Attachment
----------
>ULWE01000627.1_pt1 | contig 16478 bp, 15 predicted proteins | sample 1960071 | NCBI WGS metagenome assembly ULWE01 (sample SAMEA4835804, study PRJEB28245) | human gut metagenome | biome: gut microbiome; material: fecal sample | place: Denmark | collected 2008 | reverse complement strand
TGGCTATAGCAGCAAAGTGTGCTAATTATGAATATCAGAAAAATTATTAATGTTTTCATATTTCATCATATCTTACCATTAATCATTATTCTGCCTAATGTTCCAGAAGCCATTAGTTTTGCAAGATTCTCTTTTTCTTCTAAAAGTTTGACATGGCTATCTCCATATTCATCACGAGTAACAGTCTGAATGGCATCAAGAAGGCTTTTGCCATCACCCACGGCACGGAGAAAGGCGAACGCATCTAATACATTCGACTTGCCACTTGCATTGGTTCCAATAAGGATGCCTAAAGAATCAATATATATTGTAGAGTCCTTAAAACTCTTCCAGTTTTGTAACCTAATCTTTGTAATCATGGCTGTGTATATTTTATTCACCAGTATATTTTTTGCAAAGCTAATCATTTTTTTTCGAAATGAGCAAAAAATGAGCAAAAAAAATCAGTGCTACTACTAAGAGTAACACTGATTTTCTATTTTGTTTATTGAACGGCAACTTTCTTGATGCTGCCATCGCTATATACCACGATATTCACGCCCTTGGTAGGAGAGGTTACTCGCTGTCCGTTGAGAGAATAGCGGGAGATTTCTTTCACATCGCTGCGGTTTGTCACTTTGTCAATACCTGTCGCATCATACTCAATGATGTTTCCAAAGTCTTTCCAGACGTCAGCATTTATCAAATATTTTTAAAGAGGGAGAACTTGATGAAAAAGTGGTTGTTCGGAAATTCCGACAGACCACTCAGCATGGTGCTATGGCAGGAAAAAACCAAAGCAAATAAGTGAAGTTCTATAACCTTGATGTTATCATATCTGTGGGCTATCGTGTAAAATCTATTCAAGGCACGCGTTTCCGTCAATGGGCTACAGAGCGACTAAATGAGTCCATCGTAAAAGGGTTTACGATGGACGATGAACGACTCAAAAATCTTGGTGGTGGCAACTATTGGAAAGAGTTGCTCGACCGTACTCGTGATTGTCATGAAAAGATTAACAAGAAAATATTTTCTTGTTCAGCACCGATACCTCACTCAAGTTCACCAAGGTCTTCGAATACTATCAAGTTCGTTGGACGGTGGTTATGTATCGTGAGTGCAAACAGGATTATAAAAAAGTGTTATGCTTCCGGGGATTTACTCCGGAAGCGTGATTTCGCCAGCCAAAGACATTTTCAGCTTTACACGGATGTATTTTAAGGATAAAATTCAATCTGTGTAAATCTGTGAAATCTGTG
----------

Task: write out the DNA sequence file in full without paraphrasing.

>ULWE01000627.1_pt1 | contig 16478 bp, 15 predicted proteins | sample 1960071 | NCBI WGS metagenome assembly ULWE01 (sample SAMEA4835804, study PRJEB28245) | human gut metagenome | biome: gut microbiome; material: fecal sample | place: Denmark | collected 2008 | reverse complement strand
TGGCTATAGCAGCAAAGTGTGCTAATTATGAATATCAGAAAAATTATTAATGTTTTCATATTTCATCATATCTTACCATTAATCATTATTCTGCCTAATGTTCCAGAAGCCATTAGTTTTGCAAGATTCTCTTTTTCTTCTAAAAGTTTGACATGGCTATCTCCATATTCATCACGAGTAACAGTCTGAATGGCATCAAGAAGGCTTTTGCCATCACCCACGGCACGGAGAAAGGCGAACGCATCTAATACATTCGACTTGCCACTTGCATTGGTTCCAATAAGGATGCCTAAAGAATCAATATATATTGTAGAGTCCTTAAAACTCTTCCAGTTTTGTAACCTAATCTTTGTAATCATGGCTGTGTATATTTTATTCACCAGTATATTTTTTGCAAAGCTAATCATTTTTTTTCGAAATGAGCAAAAAATGAGCAAAAAAAATCAGTGCTACTACTAAGAGTAACACTGATTTTCTATTTTGTTTATTGAACGGCAACTTTCTTGATGCTGCCATCGCTATATACCACGATATTCACGCCCTTGGTAGGAGAGGTTACTCGCTGTCCGTTGAGAGAATAGCGGGAGATTTCTTTCACATCGCTGCGGTTTGTCACTTTGTCAATACCTGTCGCATCATACTCAATGATGTTTCCAAAGTCTTTCCAGACGTCAGCATTTATCAAATATTTTTAAAGAGGGAGAACTTGATGAAAAAGTGGTTGTTCGGAAATTCCGACAGACCACTCAGCATGGTGCTATGGCAGGAAAAAACCAAAGCAAATAAGTGAAGTTCTATAACCTTGATGTTATCATATCTGTGGGCTATCGTGTAAAATCTATTCAAGGCACGCGTTTCCGTCAATGGGCTACAGAGCGACTAAATGAGTCCATCGTAAAAGGGTTTACGATGGACGATGAACGACTCAAAAATCTTGGTGGTGGCAACTATTGGAAAGAGTTGCTCGACCGTACTCGTGATTGTCATGAAAAGATTAACAAGAAAATATTTTCTTGTTCAGCACCGATACCTCACTCAAGTTCACCAAGGTCTTCGAATACTATCAAGTTCGTTGGACGGTGGTTATGTATCGTGAGTGCAAACAGGATTATAAAAAAGTGTTATGCTTCCGGGGATTTACTCCGGAAGCGTGATTTCGCCAGCCAAAGACATTTTCAGCTTTACACGGATGTATTTTAAGGATAAAATTCAATCTGTGTAAATCTGTGAAATCTGTG